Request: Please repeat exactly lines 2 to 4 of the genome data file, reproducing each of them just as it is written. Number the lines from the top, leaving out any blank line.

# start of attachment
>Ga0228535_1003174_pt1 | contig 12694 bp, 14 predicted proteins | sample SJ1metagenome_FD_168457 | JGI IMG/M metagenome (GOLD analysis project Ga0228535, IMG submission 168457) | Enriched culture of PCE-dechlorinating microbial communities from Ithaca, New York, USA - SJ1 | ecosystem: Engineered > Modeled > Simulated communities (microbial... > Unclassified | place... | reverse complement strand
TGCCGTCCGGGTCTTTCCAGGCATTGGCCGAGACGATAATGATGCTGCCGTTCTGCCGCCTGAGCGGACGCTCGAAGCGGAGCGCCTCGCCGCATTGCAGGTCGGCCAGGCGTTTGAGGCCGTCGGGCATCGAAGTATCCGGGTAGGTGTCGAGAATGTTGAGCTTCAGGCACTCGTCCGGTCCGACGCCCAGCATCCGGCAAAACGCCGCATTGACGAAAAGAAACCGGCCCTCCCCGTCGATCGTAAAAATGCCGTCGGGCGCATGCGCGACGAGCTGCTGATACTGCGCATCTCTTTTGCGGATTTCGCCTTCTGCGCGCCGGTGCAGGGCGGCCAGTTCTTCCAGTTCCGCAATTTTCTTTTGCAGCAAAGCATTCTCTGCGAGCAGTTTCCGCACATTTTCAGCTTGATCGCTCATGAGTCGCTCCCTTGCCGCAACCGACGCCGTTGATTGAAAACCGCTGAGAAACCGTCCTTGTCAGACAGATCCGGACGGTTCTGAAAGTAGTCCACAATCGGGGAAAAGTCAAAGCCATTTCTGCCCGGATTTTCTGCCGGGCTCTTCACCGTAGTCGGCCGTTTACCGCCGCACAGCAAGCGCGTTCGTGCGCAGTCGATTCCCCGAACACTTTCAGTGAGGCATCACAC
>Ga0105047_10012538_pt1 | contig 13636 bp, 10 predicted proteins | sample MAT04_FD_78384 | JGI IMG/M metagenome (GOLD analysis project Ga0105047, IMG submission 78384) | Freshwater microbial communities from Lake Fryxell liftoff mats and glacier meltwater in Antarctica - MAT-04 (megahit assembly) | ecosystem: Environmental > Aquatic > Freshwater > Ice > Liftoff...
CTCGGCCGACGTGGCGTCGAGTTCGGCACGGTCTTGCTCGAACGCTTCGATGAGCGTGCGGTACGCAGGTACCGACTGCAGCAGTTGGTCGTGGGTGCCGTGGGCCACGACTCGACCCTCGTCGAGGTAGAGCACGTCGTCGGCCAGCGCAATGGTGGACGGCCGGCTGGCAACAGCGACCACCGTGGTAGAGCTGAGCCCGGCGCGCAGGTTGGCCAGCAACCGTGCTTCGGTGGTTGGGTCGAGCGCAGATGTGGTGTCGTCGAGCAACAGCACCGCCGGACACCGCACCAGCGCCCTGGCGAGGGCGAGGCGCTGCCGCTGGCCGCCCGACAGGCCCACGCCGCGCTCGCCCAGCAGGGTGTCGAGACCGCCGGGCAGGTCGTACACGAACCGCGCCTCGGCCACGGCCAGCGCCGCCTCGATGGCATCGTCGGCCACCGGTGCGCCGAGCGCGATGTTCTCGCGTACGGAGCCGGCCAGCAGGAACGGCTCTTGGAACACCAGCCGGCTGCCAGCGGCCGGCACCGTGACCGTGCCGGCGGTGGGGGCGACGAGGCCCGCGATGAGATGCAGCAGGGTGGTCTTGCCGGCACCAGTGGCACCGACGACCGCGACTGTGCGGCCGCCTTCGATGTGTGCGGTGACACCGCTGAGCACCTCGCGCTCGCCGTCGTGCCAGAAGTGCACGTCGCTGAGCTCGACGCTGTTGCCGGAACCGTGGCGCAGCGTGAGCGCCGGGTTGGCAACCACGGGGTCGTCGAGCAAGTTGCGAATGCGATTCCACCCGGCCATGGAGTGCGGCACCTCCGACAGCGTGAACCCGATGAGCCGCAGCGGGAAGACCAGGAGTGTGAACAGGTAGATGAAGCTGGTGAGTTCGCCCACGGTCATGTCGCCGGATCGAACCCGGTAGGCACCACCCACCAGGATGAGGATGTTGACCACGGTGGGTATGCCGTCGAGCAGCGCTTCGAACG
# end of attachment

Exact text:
TGCCGTCCGGGTCTTTCCAGGCATTGGCCGAGACGATAATGATGCTGCCGTTCTGCCGCCTGAGCGGACGCTCGAAGCGGAGCGCCTCGCCGCATTGCAGGTCGGCCAGGCGTTTGAGGCCGTCGGGCATCGAAGTATCCGGGTAGGTGTCGAGAATGTTGAGCTTCAGGCACTCGTCCGGTCCGACGCCCAGCATCCGGCAAAACGCCGCATTGACGAAAAGAAACCGGCCCTCCCCGTCGATCGTAAAAATGCCGTCGGGCGCATGCGCGACGAGCTGCTGATACTGCGCATCTCTTTTGCGGATTTCGCCTTCTGCGCGCCGGTGCAGGGCGGCCAGTTCTTCCAGTTCCGCAATTTTCTTTTGCAGCAAAGCATTCTCTGCGAGCAGTTTCCGCACATTTTCAGCTTGATCGCTCATGAGTCGCTCCCTTGCCGCAACCGACGCCGTTGATTGAAAACCGCTGAGAAACCGTCCTTGTCAGACAGATCCGGACGGTTCTGAAAGTAGTCCACAATCGGGGAAAAGTCAAAGCCATTTCTGCCCGGATTTTCTGCCGGGCTCTTCACCGTAGTCGGCCGTTTACCGCCGCACAGCAAGCGCGTTCGTGCGCAGTCGATTCCCCGAACACTTTCAGTGAGGCATCACAC
>Ga0105047_10012538_pt1 | contig 13636 bp, 10 predicted proteins | sample MAT04_FD_78384 | JGI IMG/M metagenome (GOLD analysis project Ga0105047, IMG submission 78384) | Freshwater microbial communities from Lake Fryxell liftoff mats and glacier meltwater in Antarctica - MAT-04 (megahit assembly) | ecosystem: Environmental > Aquatic > Freshwater > Ice > Liftoff...
CTCGGCCGACGTGGCGTCGAGTTCGGCACGGTCTTGCTCGAACGCTTCGATGAGCGTGCGGTACGCAGGTACCGACTGCAGCAGTTGGTCGTGGGTGCCGTGGGCCACGACTCGACCCTCGTCGAGGTAGAGCACGTCGTCGGCCAGCGCAATGGTGGACGGCCGGCTGGCAACAGCGACCACCGTGGTAGAGCTGAGCCCGGCGCGCAGGTTGGCCAGCAACCGTGCTTCGGTGGTTGGGTCGAGCGCAGATGTGGTGTCGTCGAGCAACAGCACCGCCGGACACCGCACCAGCGCCCTGGCGAGGGCGAGGCGCTGCCGCTGGCCGCCCGACAGGCCCACGCCGCGCTCGCCCAGCAGGGTGTCGAGACCGCCGGGCAGGTCGTACACGAACCGCGCCTCGGCCACGGCCAGCGCCGCCTCGATGGCATCGTCGGCCACCGGTGCGCCGAGCGCGATGTTCTCGCGTACGGAGCCGGCCAGCAGGAACGGCTCTTGGAACACCAGCCGGCTGCCAGCGGCCGGCACCGTGACCGTGCCGGCGGTGGGGGCGACGAGGCCCGCGATGAGATGCAGCAGGGTGGTCTTGCCGGCACCAGTGGCACCGACGACCGCGACTGTGCGGCCGCCTTCGATGTGTGCGGTGACACCGCTGAGCACCTCGCGCTCGCCGTCGTGCCAGAAGTGCACGTCGCTGAGCTCGACGCTGTTGCCGGAACCGTGGCGCAGCGTGAGCGCCGGGTTGGCAACCACGGGGTCGTCGAGCAAGTTGCGAATGCGATTCCACCCGGCCATGGAGTGCGGCACCTCCGACAGCGTGAACCCGATGAGCCGCAGCGGGAAGACCAGGAGTGTGAACAGGTAGATGAAGCTGGTGAGTTCGCCCACGGTCATGTCGCCGGATCGAACCCGGTAGGCACCACCCACCAGGATGAGGATGTTGACCACGGTGGGTATGCCGTCGAGCAGCGCTTCGAACG